Published by FirstyNews
Amazon Marketplace drop price parity clause, leveling the playing field
The news that Amazon has dropped its condition that bars all traders on its Marketplace from selling products cheaper elsewhere has been slow to filter through the trade. Perhaps because it was made in late August, before much of publishing had returned from its summer break, Amazon’s move has fallen below the radar somewhat. But this is a potentially significant development that raises plenty of wider issues about pricing in the digital age—as well as some interesting new opportunities for publishers.
Amazon’s price parity clause had been unpopular right from its introduction in Europe in 2010. Amazon had argued that it was essential if its customers were to feel confident that they weren’t missing out on cheaper prices elsewhere, but Marketplace traders—who number a staggering two million around the world—felt it was restrictive. Their case was picked up by regulatory bodies, first in Germany and then in the UK, where the Office of Fair Trading started an inquiry into whether the clause was anti-competitive. It is likely that with the investigations closing in, Amazon saw the writing on the wall and pulled its clause voluntarily, and before it was forced to do so. Certainly the OFT is now likely to wrap up its investigation, satisfied that the issue has been resolved.
The outcome is a relief for Marketplace sellers like small traders and other online retailers, who will now be free to price as they like on Amazon, their own websites and anywhere else. One of those is FirstyFish, Firsty’s eBookstore for publishers and that offers lots of flexibility in selling to consumers. Firsty is committed to making the site an even better known and appealing option for those seeking eBooks, and it can provide an important extra revenue channel for publishers over the next few years. The site has also been re-developed and launching in the Autumn with a new catalogue of over 600,000 eBooks.
Publishers might also be encouraged to sell their print and digital content direct to consumers on more competitive terms. They may not be inclined to offer prices as low as Amazon’s, but they will be emboldened to go cheaper in their D2C operations. Publishers are getting better and better at establishing their own online communities and engaging with them, and their sales through their own websites and affiliated ones should continue to rise.
For publishers, Amazon’s clause removal is another reminder of how complex an issue pricing can be. The debates about the rights and wrongs of wholesale and agency models and the e-book price collusion cases brought against Apple and publishers in Europe and the US rumble on, but two conclusions from these sagas and the price parity clause case can already be made. One is that ruling bodies will not allow giants like Amazon and Apple to simply dictate their own terms. Another is that smaller retailers of books and eBooks have got a bit of protection and power back, even if Amazon remains extremely dominant in both book and eBooks retail.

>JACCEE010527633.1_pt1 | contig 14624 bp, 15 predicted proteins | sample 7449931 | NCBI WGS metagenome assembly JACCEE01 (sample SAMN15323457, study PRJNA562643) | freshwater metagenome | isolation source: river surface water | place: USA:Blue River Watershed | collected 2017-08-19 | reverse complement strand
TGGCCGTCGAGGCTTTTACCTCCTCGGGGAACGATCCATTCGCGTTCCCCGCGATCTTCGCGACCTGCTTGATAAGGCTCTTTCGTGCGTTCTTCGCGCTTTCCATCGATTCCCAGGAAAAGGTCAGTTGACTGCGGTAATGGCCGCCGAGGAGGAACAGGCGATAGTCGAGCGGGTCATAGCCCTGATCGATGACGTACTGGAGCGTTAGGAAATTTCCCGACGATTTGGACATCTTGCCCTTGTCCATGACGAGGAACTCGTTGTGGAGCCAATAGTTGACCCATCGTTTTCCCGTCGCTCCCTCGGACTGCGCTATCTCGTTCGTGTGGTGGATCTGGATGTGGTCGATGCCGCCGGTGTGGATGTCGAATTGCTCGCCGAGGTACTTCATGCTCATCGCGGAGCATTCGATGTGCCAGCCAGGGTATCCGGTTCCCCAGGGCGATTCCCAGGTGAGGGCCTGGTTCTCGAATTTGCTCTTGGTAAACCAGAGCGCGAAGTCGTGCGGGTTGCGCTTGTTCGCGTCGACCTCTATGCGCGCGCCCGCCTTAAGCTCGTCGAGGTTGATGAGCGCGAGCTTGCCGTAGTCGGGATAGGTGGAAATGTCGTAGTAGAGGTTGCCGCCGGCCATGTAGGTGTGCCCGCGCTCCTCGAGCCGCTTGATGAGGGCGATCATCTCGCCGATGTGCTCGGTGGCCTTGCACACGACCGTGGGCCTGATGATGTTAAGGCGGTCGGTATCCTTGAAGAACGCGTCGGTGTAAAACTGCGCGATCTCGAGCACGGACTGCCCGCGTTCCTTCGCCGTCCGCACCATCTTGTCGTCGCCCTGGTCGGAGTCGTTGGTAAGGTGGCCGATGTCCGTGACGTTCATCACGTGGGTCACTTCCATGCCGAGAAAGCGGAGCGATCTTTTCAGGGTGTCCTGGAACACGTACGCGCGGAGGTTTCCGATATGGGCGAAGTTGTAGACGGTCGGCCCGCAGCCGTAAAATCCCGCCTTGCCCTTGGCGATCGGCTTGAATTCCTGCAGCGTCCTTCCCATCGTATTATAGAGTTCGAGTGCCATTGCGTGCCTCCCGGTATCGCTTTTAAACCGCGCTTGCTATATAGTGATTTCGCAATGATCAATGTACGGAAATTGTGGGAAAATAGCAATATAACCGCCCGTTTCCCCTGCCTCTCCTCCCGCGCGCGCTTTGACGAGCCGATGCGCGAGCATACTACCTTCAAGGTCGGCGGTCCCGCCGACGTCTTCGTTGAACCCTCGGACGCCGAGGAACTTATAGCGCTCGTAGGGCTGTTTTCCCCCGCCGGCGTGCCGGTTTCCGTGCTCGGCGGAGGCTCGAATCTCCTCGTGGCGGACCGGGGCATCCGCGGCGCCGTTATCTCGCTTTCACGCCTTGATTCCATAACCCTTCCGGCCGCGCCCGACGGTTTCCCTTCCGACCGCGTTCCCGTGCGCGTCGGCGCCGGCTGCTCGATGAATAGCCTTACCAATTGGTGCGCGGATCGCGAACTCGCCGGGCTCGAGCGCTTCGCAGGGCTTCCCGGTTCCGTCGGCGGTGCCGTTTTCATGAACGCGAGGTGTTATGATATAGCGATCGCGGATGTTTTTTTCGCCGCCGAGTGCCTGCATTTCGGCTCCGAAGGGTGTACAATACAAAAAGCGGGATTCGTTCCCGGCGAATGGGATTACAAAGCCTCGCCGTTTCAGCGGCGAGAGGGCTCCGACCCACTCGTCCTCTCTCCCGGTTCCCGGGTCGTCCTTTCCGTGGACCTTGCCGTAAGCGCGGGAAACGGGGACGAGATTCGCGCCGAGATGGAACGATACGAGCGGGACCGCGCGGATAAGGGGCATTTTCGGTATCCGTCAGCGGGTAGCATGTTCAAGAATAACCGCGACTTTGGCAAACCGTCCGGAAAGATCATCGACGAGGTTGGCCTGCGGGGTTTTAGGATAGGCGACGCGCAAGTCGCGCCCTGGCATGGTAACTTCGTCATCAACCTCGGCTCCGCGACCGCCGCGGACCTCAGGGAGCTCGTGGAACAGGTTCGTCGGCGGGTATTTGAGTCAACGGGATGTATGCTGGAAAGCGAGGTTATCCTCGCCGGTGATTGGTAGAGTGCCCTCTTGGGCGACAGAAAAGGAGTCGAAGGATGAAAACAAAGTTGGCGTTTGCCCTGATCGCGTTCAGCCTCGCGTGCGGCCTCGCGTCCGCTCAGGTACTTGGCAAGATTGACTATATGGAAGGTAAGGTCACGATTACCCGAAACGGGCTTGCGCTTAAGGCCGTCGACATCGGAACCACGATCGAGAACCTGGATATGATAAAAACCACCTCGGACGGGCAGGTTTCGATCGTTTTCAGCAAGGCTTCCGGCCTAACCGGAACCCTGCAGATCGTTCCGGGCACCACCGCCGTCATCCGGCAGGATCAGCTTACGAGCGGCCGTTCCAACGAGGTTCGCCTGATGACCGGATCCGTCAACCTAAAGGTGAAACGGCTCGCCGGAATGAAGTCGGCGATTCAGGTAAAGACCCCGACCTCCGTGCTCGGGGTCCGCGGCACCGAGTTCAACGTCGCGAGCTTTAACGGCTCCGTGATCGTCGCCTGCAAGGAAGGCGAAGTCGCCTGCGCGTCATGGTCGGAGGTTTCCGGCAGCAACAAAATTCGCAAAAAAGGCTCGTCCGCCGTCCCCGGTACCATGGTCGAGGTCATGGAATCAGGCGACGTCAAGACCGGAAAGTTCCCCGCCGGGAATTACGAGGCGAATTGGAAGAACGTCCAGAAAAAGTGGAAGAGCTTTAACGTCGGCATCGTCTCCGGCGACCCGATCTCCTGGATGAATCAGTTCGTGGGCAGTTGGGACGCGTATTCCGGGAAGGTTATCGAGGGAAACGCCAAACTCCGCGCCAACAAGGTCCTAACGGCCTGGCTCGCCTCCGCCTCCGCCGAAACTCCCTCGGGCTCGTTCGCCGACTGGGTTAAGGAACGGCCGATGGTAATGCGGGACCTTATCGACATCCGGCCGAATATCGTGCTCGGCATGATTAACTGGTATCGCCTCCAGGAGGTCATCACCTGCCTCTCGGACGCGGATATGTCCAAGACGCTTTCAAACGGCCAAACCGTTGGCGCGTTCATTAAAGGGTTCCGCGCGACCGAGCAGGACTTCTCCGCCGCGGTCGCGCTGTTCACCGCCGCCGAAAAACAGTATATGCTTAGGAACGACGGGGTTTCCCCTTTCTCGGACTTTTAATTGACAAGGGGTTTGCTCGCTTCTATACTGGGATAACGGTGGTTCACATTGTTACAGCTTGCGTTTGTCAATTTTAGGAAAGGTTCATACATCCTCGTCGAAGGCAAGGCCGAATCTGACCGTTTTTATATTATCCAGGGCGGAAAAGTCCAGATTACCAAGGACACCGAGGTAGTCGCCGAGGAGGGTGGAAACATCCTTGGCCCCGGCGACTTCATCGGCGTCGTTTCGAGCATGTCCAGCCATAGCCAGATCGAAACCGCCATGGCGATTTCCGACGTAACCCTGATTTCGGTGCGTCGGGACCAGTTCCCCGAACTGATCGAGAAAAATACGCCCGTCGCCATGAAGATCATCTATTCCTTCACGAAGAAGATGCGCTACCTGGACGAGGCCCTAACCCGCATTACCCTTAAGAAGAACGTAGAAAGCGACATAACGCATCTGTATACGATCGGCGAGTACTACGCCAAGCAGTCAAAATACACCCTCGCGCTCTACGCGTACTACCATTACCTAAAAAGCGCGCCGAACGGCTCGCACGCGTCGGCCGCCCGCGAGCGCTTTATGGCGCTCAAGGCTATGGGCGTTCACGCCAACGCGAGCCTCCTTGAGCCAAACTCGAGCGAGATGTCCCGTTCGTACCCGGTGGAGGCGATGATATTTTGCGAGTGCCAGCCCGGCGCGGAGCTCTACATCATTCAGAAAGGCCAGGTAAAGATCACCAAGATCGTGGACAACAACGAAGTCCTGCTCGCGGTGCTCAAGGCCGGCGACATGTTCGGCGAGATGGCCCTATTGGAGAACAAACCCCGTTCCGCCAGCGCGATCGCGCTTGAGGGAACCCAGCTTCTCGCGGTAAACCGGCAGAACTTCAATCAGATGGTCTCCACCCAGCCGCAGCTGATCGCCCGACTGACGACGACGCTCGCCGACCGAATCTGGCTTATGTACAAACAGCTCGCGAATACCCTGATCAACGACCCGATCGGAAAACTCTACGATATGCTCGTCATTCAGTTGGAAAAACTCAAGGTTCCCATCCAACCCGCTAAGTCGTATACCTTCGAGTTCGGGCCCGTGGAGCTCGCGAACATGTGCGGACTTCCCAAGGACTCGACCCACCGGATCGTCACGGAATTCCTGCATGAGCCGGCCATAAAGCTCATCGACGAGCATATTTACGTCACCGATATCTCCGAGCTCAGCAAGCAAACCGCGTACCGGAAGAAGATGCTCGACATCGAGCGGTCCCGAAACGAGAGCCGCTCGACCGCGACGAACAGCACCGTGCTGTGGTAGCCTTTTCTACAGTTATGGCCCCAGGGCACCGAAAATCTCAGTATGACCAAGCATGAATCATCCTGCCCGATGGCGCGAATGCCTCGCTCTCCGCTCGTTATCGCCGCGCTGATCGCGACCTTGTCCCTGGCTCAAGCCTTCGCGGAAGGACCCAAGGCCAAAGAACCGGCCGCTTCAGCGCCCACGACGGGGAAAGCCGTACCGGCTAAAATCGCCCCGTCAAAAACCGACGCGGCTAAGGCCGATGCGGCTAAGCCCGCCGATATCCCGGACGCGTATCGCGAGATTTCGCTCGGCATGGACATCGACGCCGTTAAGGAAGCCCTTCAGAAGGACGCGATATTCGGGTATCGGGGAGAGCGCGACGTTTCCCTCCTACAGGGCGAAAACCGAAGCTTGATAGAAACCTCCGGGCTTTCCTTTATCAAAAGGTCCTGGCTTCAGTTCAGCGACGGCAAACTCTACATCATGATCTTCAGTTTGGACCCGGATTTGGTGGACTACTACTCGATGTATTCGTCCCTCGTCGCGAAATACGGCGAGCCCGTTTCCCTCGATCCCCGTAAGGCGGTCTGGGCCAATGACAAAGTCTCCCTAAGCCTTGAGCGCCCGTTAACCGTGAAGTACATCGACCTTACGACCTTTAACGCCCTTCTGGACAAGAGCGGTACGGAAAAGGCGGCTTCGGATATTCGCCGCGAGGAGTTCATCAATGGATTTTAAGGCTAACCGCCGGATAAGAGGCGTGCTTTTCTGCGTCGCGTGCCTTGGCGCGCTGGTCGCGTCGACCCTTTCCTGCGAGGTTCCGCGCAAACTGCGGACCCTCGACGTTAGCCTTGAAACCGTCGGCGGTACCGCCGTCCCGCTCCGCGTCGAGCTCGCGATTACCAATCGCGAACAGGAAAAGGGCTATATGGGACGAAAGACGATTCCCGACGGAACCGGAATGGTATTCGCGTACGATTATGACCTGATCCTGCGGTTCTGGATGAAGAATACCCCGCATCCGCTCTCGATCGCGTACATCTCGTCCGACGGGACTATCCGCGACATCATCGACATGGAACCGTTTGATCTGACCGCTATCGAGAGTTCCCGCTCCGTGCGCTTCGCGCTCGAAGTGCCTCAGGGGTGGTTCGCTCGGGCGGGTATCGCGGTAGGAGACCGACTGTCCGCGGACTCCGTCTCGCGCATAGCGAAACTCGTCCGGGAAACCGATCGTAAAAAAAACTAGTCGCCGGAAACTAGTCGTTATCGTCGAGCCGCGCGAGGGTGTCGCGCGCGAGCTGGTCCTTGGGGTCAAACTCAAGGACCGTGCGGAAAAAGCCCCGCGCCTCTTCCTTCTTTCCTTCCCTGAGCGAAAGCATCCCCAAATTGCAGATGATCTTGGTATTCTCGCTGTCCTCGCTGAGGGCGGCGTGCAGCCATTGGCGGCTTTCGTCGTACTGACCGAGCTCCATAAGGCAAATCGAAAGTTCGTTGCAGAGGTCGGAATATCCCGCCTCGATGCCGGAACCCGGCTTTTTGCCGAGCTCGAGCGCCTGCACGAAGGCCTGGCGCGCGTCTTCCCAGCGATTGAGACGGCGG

But in many ways, little will change in pricing after Amazon’s move. Sellers’ prices on the Marketplace are likely to remain lower than anywhere else, as competition is fierce and Amazon customers expect good value. Many traders will still offer their best prices on the platform because they don’t want to risk disgruntling Amazon, even though the parity clause has been pulled.
What’s more, Amazon’s aggressive discounting and its clout on terms are such that it will still comfortably price-match on most products. A glance at Amazon’s top sellers usually reveals that the online retailer is cheaper than any of its Marketplace sellers, and often by a substantial margin. Any retailer that does manage to undercut Amazon on price is probably losing money on a sale. It is worth noting, too, that the price parity clause is still firmly in force in the US, where Amazon’s sales and influence are greatest.
Whichever way you look at it, the biggest beneficiaries of the shakeout from Amazon’s move will be book buyers. With the rules on competition relaxed the battle to offer the cheapest prices will only intensify, so customers will enjoy more choice and discounts than ever. That, though, might not be so appealing to either publishers or retailers, who will face even more pressure on their margins as prices drive down.
But if publishers are able to improve their direct to consumer operations, then they can attract more sales on their own terms. If they can create even more must-have content and continue getting better at marketing and selling it, then D2C will become a really significant channel. Firsty’s package of D2C tools can make all the difference here, and because entry costs are low, flexibility is high and plenty of support is on hand, it is an attractive, low-risk option for the smallest of publishers. There’s a host of features and functions to make publishers’ eCommerce a compelling proposition, and paired with their own expertise and market knowledge, it can keep customers coming back for more again and again.